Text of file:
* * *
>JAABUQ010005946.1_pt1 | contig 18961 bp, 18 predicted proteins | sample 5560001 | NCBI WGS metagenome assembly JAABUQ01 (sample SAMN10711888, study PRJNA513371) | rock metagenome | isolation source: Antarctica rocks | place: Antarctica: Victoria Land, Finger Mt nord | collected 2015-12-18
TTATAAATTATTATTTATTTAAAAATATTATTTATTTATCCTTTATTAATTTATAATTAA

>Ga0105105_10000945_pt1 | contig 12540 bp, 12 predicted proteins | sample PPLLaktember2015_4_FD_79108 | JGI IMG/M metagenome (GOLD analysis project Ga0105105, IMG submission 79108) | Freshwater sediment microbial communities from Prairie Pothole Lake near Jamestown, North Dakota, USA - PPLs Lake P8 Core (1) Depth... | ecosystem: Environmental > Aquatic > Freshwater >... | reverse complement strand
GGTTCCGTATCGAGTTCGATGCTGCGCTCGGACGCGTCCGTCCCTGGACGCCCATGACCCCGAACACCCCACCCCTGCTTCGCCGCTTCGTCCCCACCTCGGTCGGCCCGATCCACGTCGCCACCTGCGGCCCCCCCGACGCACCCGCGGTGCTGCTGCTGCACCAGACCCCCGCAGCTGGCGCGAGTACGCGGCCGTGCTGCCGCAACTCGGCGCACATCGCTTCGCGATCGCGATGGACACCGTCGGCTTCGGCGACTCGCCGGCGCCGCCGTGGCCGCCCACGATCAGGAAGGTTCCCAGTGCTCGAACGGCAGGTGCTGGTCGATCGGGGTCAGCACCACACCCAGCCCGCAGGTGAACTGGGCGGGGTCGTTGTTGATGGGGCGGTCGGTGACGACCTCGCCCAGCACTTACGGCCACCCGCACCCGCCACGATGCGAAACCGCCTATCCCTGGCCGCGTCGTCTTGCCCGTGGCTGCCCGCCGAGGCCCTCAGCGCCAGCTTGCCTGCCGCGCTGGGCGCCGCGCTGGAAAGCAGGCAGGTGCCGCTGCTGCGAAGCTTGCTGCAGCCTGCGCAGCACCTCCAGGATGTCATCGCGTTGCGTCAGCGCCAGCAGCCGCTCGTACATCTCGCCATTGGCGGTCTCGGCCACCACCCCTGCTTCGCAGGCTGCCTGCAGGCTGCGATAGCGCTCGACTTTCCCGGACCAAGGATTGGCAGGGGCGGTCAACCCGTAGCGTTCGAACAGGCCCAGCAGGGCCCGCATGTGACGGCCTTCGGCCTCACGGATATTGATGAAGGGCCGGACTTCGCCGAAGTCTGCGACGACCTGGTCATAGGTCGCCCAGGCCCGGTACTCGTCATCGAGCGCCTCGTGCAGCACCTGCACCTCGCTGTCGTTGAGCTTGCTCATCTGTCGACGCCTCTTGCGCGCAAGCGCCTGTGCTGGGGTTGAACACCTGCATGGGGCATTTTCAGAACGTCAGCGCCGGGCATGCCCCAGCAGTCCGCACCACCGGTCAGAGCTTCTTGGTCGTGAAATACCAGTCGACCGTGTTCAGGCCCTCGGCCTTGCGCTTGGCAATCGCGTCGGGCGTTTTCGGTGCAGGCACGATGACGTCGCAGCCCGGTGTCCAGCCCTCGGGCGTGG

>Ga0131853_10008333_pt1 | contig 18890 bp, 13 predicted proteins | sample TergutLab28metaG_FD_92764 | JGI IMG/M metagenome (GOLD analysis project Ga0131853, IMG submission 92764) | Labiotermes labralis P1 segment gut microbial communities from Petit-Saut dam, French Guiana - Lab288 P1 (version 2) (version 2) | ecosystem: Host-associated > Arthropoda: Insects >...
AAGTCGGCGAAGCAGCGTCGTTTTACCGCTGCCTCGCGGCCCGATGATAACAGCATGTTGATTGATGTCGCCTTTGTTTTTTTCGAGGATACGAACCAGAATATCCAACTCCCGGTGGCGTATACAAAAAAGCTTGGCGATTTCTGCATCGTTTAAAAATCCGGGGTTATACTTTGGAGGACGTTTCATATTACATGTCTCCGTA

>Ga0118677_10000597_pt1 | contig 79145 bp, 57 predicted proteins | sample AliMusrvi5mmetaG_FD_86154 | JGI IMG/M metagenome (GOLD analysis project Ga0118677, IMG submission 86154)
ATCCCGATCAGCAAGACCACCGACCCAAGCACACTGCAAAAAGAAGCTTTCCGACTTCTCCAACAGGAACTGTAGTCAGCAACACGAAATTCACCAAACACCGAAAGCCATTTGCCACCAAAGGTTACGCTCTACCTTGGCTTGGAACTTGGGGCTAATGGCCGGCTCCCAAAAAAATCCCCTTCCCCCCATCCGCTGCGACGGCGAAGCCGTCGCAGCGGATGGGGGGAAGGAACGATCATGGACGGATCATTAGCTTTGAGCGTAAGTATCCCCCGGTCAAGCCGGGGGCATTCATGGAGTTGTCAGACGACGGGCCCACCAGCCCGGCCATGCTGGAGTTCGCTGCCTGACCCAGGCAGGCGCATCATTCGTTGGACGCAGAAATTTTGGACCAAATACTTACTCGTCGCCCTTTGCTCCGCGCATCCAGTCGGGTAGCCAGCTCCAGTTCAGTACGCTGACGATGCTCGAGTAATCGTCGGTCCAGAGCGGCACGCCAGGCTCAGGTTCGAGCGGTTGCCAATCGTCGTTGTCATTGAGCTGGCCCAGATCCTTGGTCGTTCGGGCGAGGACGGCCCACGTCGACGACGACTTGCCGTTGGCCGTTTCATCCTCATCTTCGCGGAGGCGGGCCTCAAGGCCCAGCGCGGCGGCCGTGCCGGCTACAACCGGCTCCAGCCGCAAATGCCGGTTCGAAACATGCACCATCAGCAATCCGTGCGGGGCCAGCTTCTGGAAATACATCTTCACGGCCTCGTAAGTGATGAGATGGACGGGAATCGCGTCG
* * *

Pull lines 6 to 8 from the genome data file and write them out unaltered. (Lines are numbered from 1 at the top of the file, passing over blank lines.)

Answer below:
AAGTCGGCGAAGCAGCGTCGTTTTACCGCTGCCTCGCGGCCCGATGATAACAGCATGTTGATTGATGTCGCCTTTGTTTTTTTCGAGGATACGAACCAGAATATCCAACTCCCGGTGGCGTATACAAAAAAGCTTGGCGATTTCTGCATCGTTTAAAAATCCGGGGTTATACTTTGGAGGACGTTTCATATTACATGTCTCCGTA

>Ga0118677_10000597_pt1 | contig 79145 bp, 57 predicted proteins | sample AliMusrvi5mmetaG_FD_86154 | JGI IMG/M metagenome (GOLD analysis project Ga0118677, IMG submission 86154)
ATCCCGATCAGCAAGACCACCGACCCAAGCACACTGCAAAAAGAAGCTTTCCGACTTCTCCAACAGGAACTGTAGTCAGCAACACGAAATTCACCAAACACCGAAAGCCATTTGCCACCAAAGGTTACGCTCTACCTTGGCTTGGAACTTGGGGCTAATGGCCGGCTCCCAAAAAAATCCCCTTCCCCCCATCCGCTGCGACGGCGAAGCCGTCGCAGCGGATGGGGGGAAGGAACGATCATGGACGGATCATTAGCTTTGAGCGTAAGTATCCCCCGGTCAAGCCGGGGGCATTCATGGAGTTGTCAGACGACGGGCCCACCAGCCCGGCCATGCTGGAGTTCGCTGCCTGACCCAGGCAGGCGCATCATTCGTTGGACGCAGAAATTTTGGACCAAATACTTACTCGTCGCCCTTTGCTCCGCGCATCCAGTCGGGTAGCCAGCTCCAGTTCAGTACGCTGACGATGCTCGAGTAATCGTCGGTCCAGAGCGGCACGCCAGGCTCAGGTTCGAGCGGTTGCCAATCGTCGTTGTCATTGAGCTGGCCCAGATCCTTGGTCGTTCGGGCGAGGACGGCCCACGTCGACGACGACTTGCCGTTGGCCGTTTCATCCTCATCTTCGCGGAGGCGGGCCTCAAGGCCCAGCGCGGCGGCCGTGCCGGCTACAACCGGCTCCAGCCGCAAATGCCGGTTCGAAACATGCACCATCAGCAATCCGTGCGGGGCCAGCTTCTGGAAATACATCTTCACGGCCTCGTAAGTGATGAGATGGACGGGAATCGCGTCG